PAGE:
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Byron Shire
January 26, 2022

Tweed Talks series kicks off with climate change

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Dr Brendan Mackey, who will speak at Tweed Talks is director of the Climate Change Response Program at Griffith University
Dr Brendan Mackey, who will speak at Tweed Talks is director of the Climate Change Response Program at Griffith University

The historic, art deco Regent theatre in Murwillumbah is set to launch of a series of panel discussions focused on some of the biggest issues of our time, beginning with the biggest of all: climate change.

The Tweed Talks series at the Regent Theatre will allow locals to hear directly from experts in a variety of fields with inside knowledge of what is really going on behind the headlines.

The Tweed Talks series gets underway on Thursday March 24 with the topic, Where to From Paris? looking at what the next steps are to preventing catastrophic climate change.

Environmental economist Dr Caroline Sullivan will speak at the first Tweed Talks.
Environmental economist Dr Caroline Sullivan will speak at the first Tweed Talks.

The event will feature Dr Brendan Mackey, director of the Climate Change Response Program at Griffith University who spoke at the Paris conference, environmental economist Dr Caroline Sullivan and Dr Richard Hil, founder of the Ngara Institute which aims to challenge neo-conservative thinking on the subject.

Regent Theatre co-owner Ken Rippin said the idea for Tweed Talks came out of the popularity of other events at the theatre.

‘We have held a number of discussions around films we have presented and while they have been very popular they always seem to run out of time just when things start to get interesting,’ said Mr Rippin.

‘There is obviously a need out there in the community for people to get together, hear from people with inside knowledge and discuss issues which affect us all.

‘The theatre has been renovated specifically to be able to accommodate different types of events like this one and our goal is to contribute to the community in a positive way.’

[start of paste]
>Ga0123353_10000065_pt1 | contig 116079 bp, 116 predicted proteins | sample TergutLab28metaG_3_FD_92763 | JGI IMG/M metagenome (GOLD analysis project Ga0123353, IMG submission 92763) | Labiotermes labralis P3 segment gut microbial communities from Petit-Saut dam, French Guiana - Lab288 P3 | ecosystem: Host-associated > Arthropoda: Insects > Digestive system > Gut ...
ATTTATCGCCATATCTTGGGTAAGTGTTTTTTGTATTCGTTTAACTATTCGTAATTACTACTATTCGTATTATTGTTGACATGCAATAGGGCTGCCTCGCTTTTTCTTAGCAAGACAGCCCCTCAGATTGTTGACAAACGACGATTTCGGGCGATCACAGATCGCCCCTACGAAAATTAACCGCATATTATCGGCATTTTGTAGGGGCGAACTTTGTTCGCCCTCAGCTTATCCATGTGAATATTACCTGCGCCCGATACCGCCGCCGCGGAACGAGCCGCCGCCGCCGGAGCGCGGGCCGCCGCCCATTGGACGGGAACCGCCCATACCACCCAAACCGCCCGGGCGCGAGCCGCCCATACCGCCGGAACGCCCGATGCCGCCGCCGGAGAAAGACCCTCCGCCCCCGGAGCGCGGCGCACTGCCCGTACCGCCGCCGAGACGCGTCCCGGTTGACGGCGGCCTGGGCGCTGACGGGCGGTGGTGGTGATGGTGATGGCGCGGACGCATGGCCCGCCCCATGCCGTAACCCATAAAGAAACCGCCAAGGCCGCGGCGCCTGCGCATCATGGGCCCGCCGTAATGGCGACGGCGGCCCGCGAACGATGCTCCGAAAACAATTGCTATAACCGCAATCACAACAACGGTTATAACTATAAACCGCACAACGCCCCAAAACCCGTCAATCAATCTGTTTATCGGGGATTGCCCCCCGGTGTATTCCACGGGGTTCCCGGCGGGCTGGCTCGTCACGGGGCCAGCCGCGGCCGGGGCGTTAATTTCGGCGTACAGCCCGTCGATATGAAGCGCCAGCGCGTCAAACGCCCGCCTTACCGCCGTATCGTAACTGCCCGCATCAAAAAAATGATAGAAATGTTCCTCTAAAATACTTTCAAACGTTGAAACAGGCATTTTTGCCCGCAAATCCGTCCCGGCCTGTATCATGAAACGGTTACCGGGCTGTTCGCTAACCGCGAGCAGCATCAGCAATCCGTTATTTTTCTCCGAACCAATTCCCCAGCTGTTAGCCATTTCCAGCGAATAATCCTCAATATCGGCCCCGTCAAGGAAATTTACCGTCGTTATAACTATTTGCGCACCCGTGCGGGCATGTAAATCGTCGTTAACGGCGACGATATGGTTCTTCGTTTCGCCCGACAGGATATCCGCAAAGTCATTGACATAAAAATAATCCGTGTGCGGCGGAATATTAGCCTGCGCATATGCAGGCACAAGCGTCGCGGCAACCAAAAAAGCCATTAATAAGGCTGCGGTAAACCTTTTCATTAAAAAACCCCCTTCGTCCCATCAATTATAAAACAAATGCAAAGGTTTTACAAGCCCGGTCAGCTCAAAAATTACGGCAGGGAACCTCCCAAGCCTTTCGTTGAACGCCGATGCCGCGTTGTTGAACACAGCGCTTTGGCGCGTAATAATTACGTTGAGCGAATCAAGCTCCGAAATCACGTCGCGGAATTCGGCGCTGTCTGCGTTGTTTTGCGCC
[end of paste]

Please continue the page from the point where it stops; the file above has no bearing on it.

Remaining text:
The Tweed Talks series is envisioned as a bimonthly event with future topics for discussion set to include the legalisation of cannabis, the sexualisation of society, the future of aged care and the global displacement of refugees.

Dr Mackey said the agreement reached in Paris is only the beginning of the work which needs to be done if the world is to avoid a catastrophe.

‘The world community is not on course to limit global warming to well below two degrees C and current mitigation commitments leave too much of the heavy lifting to future generations,’ said Dr Mackey.

‘Given the world community’s aggregate Paris Agreement pledges to date fall short of what is needed, national targets must increase.

‘With ongoing impacts projected for the coming decades, the cost of inaction to managed assets alone should be sufficient to compel a step change in public and private sector responses.’

The inaugural Tweed Talk Where to From Paris? will be held at the Regent Theatre in Murwillumbah on Thursday March 24 starting at 7pm. Tickets are $15.

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  1. After the last 35 years of climate action delay to save the planet, science must now agree their CO2 Armageddon is as real as smoking causing cancer is. Not “99% real”.
    What else is stopping another 35 years of climate action failure and global debate?


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